In addition to being a great film by a brilliant director, INSIDE OUT was also a business success by all reasonable accounts: grossing $856.8 million USD worldwide, with $356.46 million USD of that in North America and $500.35 million USD in international receipts. Yet in mainland China, INSIDE OUT only grossed $15.32 million USD: just 3.1% of its international total and a mere 1.8% of its worldwide gross. Only poor BRAVE checks in lower with 0.8% of its worldwide gross coming from China. With Disney’s second-largest theme park about to open in the world’s second largest film market, you can be sure that this resonance gap is a topic of conversation in the Disney board room.

So, what makes China go “Wilde” for ZOOTOPIA? Western studios hoping to appeal to Chinese audiences with the inclusion of superficial “Chinese elements” should note that ZOOTOPIA contains none whatsoever. Based on my observation in Chinese theaters, scrolling through WeChat posts, and conversations with Chinese colleagues, the appeal of ZOOTOPIA in China (and specifically, to China’s young adult females) appears to be: that it is funny but “real” (anyone who has sat all day in a Chinese bank or bureau gets the sloths); Judy is a relatable heroine (particularly with her parents’ pseudo-supportive encouragement to stifle her dreams); and Nick Wilde is a rakishly charming anti-hero (with a wounded heart in need of redemption, no less).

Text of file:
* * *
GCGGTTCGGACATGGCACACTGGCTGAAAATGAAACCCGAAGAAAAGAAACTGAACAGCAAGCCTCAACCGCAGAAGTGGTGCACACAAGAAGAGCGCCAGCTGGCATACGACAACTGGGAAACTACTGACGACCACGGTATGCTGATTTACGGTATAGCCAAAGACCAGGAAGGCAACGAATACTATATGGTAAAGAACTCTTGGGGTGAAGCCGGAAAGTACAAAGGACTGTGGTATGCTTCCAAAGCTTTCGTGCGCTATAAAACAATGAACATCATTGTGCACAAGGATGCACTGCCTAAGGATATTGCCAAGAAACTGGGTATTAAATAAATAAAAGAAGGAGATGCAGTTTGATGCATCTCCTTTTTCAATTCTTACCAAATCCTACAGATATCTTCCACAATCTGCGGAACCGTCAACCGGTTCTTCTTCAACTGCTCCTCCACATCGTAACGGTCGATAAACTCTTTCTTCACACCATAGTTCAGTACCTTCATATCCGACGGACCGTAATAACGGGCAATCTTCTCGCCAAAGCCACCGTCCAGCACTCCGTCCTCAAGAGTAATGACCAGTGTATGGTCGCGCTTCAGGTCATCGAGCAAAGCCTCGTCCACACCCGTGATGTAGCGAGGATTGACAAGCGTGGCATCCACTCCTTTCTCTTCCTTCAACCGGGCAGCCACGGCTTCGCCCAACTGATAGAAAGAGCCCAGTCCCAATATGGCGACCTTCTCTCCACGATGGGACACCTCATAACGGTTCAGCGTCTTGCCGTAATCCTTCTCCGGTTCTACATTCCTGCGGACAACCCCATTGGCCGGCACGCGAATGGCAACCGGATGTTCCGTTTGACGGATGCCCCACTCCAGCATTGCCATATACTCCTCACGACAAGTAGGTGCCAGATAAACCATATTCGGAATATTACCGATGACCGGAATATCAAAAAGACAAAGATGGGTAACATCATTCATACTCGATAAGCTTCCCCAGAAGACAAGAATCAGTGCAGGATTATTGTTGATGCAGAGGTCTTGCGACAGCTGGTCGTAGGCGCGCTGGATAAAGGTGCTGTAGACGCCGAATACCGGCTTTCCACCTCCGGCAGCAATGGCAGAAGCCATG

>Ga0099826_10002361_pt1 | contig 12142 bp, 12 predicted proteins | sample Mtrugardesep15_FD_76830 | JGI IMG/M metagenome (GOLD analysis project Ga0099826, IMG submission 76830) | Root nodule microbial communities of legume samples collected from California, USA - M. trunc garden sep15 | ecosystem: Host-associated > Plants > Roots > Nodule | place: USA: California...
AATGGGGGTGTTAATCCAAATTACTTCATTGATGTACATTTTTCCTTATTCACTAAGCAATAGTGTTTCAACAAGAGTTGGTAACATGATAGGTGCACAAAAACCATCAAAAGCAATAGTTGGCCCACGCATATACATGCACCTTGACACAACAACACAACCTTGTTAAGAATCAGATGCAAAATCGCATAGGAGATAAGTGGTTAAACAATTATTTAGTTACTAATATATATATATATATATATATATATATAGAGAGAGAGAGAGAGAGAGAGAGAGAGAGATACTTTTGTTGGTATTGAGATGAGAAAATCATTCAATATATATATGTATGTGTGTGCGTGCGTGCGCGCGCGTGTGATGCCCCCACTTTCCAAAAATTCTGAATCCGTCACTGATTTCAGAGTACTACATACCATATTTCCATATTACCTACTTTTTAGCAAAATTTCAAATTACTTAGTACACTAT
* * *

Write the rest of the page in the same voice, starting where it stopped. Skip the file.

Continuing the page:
It’s been interesting to see the recent spate of fan art popping up online, depicting a love interest between Judy and Nick (all G-rated, of course – this is China). Nick Wilde appears to have usurped BIG HERO SIX’s Baymax as the ideal Chinese women hope their boyfriends would aspire to. And just as well. Despite earlier online buzz about Baymax being the “perfect boyfriend”, all the ladies in the house should know that Baymax would drive you batty after just a few hours (if that long). Nick Wilde is quicker on the uptake and a lot more fun to hang out with.

Has Disney cracked “the China Code” with ZOOTOPIA? Time will tell. Like most box office successes, the true driving factors are almost always a surprise (if even recognized) and rarely repeatable. In any event, foreign interests will only be allowed a certain amount of success in mainland China. Ever since Chinese media authorities were embarrassed in 2012 by foreign films taking more than 50% of mainland box office receipts, control over global fare has been exerted in increasingly unpredictable and effective ways. Foreign film fortunes will be pegged as a minority percentage of China’s domestic box office for the foreseeable future.